FIG. 14 depicts a top view of the NAD 40 of FIG. 12 with a panel of the enclosure 43 removed for illustrative purpose to show components within the enclosure 43. The enclosure of FIG. 14 is rotated approximately 90 degrees about the x and y axes. As shown by FIG. 14, the fans 45 are positioned at the lower end of the NAD 40. In one embodiment, the direction of fan-blade rotation is such that the fans 45 induce airflows that travel in the positive z-direction. In such embodiment, the airflows from the fans 45 travel in the same direction (e.g. the positive z-direction) as buoyant airflow thereby aiding buoyant airflow in cooling the circuits within the NAD 40. Thus, the orientation of the NAD 40 for such embodiment is acceptable.

However, if the direction of fan-blade rotation is such that the fans 45 induce airflows that travel in the negative z-direction, then the airflows from the fans 45 travel in a direction opposite to the direction of buoyant airflow. Thus, the airflows from the fans 45 oppose buoyant airflow thereby decreasing the airflow rate for a given blade speed. In such an embodiment the orientation of the NAD 40 is deemed to be improper.

Note that the fan-blade rotation may be fixed such that the control logic 15 does not need to dynamically determine airflow direction in deciding whether the orientation of the NAD 40 is proper. In another embodiment, the direction of fan-blade rotation is reversible. As an example, the direction of fan-blade rotation may be controllable by the logic 15. In one exemplary embodiment, the fan module 48 has a register (not shown by FIG. 14) storing a value for controlling the direction of fan-blade rotation. By reading such value, the direction of fan-blade rotation can be determined, and the direction of fan-blade rotation can be changed by updating the value. FIG. 15 depicts such an exemplary embodiment.

In this regard, as shown by FIG. 15, an NAD 110 comprises an orientation sensor 14, control logic 15, and orientation data 17, as described above for the embodiment depicted by FIG. 2. However, the NAD 110 further comprises a register 114, fan logic 116, and a fan module 48 having at least one fan 45. In one exemplary embodiment, the fan logic 116 is implemented in hardware, but the fan logic 116 can be implemented in hardware, software, firmware, or any combination thereof.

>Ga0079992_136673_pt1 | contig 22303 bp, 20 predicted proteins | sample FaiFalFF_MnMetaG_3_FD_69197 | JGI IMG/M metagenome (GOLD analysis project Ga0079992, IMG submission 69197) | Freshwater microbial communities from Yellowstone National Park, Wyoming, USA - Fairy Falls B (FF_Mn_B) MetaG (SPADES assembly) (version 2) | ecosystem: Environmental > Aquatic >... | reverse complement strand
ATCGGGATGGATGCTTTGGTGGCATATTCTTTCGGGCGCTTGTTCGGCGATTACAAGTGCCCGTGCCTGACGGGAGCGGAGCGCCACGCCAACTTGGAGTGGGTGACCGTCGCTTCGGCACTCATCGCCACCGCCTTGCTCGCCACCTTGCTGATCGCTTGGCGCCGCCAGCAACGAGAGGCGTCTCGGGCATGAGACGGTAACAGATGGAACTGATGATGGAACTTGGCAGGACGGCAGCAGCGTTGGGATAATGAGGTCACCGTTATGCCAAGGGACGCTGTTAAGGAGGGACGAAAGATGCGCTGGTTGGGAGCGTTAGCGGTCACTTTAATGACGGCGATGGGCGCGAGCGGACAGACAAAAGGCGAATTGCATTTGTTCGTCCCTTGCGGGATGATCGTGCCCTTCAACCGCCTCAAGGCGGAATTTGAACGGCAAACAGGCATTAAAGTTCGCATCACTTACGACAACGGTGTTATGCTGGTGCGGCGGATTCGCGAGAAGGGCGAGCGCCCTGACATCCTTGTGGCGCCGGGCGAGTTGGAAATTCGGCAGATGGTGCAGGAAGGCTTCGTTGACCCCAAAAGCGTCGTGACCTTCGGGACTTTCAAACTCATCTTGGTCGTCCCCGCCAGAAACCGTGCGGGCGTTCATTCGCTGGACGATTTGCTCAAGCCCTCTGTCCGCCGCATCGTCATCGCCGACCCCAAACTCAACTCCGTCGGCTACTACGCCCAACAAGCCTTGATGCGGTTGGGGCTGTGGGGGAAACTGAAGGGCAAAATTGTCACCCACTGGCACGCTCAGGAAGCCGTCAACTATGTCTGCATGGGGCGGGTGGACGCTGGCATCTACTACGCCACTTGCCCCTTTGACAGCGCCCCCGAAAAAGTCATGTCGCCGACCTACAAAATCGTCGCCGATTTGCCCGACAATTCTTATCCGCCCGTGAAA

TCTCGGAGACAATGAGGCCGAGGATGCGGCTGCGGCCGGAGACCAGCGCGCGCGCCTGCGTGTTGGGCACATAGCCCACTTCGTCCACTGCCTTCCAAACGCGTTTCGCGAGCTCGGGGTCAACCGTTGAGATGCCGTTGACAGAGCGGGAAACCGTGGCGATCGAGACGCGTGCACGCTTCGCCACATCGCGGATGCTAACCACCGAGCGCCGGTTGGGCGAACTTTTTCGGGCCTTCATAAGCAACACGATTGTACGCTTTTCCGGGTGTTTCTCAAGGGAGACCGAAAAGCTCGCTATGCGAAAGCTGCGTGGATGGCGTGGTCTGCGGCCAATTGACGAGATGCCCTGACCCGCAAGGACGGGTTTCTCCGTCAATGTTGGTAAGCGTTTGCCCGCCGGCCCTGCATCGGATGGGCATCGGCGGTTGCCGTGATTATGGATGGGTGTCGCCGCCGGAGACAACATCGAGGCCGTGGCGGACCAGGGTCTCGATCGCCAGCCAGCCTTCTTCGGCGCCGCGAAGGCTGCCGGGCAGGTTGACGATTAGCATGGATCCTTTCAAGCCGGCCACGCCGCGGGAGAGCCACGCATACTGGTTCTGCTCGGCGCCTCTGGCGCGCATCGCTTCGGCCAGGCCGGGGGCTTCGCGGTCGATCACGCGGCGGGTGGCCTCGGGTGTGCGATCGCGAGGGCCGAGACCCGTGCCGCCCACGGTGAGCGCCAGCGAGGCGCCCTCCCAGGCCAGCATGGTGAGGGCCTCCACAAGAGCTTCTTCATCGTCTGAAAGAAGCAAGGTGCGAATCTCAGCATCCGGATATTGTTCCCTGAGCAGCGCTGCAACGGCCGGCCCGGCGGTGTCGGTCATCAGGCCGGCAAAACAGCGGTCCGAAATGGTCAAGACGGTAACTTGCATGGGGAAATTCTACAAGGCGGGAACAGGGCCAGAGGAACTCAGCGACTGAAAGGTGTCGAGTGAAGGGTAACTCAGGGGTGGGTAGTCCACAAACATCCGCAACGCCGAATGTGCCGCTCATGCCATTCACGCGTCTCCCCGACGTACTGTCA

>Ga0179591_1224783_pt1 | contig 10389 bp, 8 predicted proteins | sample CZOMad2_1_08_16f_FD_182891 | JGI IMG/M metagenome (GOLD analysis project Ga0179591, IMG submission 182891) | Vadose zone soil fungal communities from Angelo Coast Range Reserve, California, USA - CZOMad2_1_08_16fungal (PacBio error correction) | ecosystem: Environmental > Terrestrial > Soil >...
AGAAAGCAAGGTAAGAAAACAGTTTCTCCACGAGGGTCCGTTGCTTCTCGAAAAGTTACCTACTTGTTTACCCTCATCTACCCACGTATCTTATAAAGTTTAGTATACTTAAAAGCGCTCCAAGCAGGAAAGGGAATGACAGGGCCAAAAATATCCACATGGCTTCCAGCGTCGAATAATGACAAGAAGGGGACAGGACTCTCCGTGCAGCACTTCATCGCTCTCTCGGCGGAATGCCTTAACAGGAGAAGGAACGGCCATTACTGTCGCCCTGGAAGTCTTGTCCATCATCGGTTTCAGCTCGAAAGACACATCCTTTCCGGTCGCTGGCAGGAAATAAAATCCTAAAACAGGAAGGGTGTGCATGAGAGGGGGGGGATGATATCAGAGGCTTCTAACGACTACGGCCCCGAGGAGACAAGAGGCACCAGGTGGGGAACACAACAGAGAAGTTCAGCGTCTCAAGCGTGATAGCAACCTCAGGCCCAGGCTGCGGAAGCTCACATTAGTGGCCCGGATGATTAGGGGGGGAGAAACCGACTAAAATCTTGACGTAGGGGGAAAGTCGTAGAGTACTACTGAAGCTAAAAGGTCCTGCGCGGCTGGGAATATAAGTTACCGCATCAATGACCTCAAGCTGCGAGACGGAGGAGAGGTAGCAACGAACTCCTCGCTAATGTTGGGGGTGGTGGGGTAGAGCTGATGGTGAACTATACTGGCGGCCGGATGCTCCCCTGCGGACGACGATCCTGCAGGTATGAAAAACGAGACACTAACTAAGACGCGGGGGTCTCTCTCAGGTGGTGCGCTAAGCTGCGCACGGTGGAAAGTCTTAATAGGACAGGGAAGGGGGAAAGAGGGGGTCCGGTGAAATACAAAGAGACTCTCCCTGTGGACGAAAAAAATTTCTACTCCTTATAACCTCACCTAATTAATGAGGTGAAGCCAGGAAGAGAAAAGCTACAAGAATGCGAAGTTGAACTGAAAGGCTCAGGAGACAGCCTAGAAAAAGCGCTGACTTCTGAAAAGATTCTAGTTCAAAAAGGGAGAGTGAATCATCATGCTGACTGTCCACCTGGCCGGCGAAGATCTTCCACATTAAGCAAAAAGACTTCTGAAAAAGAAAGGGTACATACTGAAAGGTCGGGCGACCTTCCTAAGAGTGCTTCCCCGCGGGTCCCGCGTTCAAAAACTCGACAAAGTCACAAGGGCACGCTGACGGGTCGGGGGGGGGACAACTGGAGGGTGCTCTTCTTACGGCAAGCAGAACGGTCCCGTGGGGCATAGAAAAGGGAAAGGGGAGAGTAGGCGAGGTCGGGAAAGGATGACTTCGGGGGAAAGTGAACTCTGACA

The fan logic 116 is configured to control the direction of fan-blade rotation based on a control setting stored in the register 114. As an example, the control setting in the register 114 may be a one bit value. The fan control logic 116 is configured to read the control setting and control the direction of rotation of the fan blades such that they induce an airflow in the direction indicated by reference arrow 121 if the control setting is asserted. However, if the control setting is deasserted, the fan logic 116 is configured to cause the fan blades to rotate in the opposite direction so that they induce airflow in the direction indicated by reference arrow 122, which is opposite to the direction indicated by reference arrow 121.

The control logic 15 is configured to control the value of the control setting in the register 114 based on the orientation sensor 14 and the orientation data 17 so that the fan 45 blows air in a desired direction in an effort to ensure that the direction of airflow from the fan 45 is optimized for cooling the NAD 110. As an example, assume that the control setting in the register 114 is deasserted by default such that the fan 45 ordinarily blows air in the direction 122. If the NAD 110 is installed in a proper orientation, then airflow induced by the fan 45 in the direction 122 does not counteract buoyant airflow. However, there is a range of orientation angles for which the NAD 110 is improperly installed such that airflow in the direction 122 does counteract buoyant airflow. As an example, if the NAD 110 is installed such that gravitational pull is in the direction 122 causing hot air to flow in the direction 121, then airflow in the direction 122 would directly oppose buoyant airflow reducing the fan's effect in cooling the NAD 110.

The orientation data 17 indicates a range of orientation angles such that if the orientation angle sensed by the sensor 14 is within the indicated range, then the orientation of the NAD 110 is deemed improper. In the instant example, the range is defined such that airflow in the direction 122 would oppose, at least to an extent, buoyant airflow if the sensed orientation angle is within the indicated range. Thus, by determining whether the sensed orientation angle is within the range indicated by the orientation data 17, the control logic 15 effectively determines the NAD's orientation relative to buoyant airflow.